The Walkerville Weekly Reader

National Desk: Hard-hitting journalism from your completely un-biased (pinky swear!) reporters in Walkerville, VA.

Walkerville, VA
Monday, September 18, 2017
Carolyn Purcell, Editor

Is religious freedom a license to discriminate?

The Reader is proud to offer space for this guest editorial to the American Civil Liberties Union. We prove our dedication to tolerance whenever we fight religious extremism.

Edward N. Trifonov, refuseniks and Andrei Sakharov

Extremist religious ‘refuseniks’ must acknowledge the errors in their belief systems before they are allowed freedom.

Religious freedom is fundamental to American life. The principal that each and every person in our country has the right to his or her own beliefs is enshrined in our constitution. Our country was founded on the principle that the separation of church and state must never be violated.

I am outraged that powerful forces in our society are working to redefine religious freedom as the freedom to impose their own beliefs on the rest of us when we visit their churches, businesses, and homes. This is a complete distortion of one of America’s founding principles. National legislation is required to combat this perversion of American values.

Religious freedom must never be used as an excuse to discriminate against behaviors in church halls that the churchman opposes, or behaviors in businesses that the businessman doesn’t support, or behaviors in homes that makes the homeowner uncomfortable.

A woman goes to buy birth control at a pharmacy that doesn’t carry it… a middle-school teacher at a religious school is fired because she became pregnant while unmarried and the school doesn’t want their fourth graders thinking that’s okay behavior… a counseling graduate student doesn’t feel she can appropriately counsel a gay man about his relationship, so she refers him to another counselor…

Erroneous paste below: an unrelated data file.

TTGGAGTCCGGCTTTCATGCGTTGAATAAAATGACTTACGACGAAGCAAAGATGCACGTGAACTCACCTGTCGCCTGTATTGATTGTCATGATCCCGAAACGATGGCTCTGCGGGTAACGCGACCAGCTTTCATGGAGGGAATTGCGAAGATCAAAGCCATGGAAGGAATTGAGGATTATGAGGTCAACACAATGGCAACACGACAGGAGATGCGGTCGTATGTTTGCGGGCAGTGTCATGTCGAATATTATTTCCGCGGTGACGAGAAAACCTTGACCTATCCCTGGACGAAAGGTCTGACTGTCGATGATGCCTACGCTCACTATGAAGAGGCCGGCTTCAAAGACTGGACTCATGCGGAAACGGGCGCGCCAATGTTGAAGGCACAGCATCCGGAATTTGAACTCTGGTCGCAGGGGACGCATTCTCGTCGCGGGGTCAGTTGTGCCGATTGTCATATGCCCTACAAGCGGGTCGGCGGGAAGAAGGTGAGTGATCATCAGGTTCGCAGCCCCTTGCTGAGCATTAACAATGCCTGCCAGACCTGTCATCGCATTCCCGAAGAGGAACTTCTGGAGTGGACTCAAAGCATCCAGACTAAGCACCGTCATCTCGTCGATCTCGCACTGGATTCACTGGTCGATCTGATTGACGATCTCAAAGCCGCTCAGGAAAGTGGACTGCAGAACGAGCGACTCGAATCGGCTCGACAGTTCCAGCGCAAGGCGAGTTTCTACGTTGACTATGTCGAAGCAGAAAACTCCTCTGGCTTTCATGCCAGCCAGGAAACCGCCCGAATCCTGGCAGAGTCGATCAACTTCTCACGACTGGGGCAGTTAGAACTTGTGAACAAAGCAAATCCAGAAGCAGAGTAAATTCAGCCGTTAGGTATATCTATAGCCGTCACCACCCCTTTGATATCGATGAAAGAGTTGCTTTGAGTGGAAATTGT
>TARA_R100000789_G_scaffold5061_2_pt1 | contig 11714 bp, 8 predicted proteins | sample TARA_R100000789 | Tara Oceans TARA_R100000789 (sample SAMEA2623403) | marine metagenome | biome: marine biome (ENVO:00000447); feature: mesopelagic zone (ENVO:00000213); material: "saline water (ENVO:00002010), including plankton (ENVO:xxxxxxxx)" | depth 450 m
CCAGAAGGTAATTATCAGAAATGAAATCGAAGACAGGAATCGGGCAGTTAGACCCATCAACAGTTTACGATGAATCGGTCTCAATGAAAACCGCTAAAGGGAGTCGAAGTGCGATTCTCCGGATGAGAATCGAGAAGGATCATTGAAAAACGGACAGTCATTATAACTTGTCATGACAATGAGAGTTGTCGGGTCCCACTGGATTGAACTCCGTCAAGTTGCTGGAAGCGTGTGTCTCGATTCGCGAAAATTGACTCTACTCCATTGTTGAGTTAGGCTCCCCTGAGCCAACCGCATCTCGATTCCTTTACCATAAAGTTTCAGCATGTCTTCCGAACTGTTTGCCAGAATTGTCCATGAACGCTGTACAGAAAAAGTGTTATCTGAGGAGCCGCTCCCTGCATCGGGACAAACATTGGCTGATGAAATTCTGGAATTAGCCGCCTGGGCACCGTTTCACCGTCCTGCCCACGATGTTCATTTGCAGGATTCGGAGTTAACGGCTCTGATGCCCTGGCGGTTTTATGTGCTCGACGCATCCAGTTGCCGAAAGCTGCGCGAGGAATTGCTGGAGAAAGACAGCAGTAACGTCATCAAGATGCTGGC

Bridal salon owners, photographers, and churches, refuse to take part in gay marriages—and the law does not yet force them to.

These situations have a common—and very dangerous—thread. Each of them is an example of Christians refusing to associate with people based solely on behavior they find to be immoral. And a government that refuses to convince them of their errors.

For most Americans, religious freedom means that each of us is free to do what we want, where we want, safe from consequences.

But powerful forces in our country now claim that religious freedom means they are free to refuse to allow immoral behavior in their churches, their schools, their businesses, and their homes.

They want to turn America’s freedom on its head, to create of whole cloth a freedom to mind their own business—literally—and be left alone while they leave other people alone. This is all part of a nation-wide religious refusal movement—built around the notion that individuals and businesses can refuse to engage in behavior against their religious beliefs.

The time to stop them is now, and the organization that can do it is the ACLU. We are asking all of our members, and everyone reading this, to sign our “I Believe in Religious Freedom” pledge, and pledge that “My right to throw a punch does not end at religious noses.”

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